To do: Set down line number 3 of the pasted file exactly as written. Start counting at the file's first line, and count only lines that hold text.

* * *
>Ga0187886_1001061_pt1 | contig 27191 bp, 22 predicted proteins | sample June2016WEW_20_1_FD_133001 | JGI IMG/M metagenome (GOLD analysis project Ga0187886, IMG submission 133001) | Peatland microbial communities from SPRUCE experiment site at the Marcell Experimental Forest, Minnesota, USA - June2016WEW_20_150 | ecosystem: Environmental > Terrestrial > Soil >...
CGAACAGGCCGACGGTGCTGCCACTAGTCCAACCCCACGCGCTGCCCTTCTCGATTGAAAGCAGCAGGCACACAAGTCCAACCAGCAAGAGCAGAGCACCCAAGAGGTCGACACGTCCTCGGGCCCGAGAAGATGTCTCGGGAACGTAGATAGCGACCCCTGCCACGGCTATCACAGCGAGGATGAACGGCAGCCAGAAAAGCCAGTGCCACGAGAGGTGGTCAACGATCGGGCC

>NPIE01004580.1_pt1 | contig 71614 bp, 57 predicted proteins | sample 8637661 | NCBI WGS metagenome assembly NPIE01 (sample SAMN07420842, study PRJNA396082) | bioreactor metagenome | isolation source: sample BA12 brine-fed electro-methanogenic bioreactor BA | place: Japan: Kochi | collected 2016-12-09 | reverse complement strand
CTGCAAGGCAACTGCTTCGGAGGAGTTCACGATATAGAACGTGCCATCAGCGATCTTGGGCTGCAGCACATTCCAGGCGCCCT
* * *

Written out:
>NPIE01004580.1_pt1 | contig 71614 bp, 57 predicted proteins | sample 8637661 | NCBI WGS metagenome assembly NPIE01 (sample SAMN07420842, study PRJNA396082) | bioreactor metagenome | isolation source: sample BA12 brine-fed electro-methanogenic bioreactor BA | place: Japan: Kochi | collected 2016-12-09 | reverse complement strand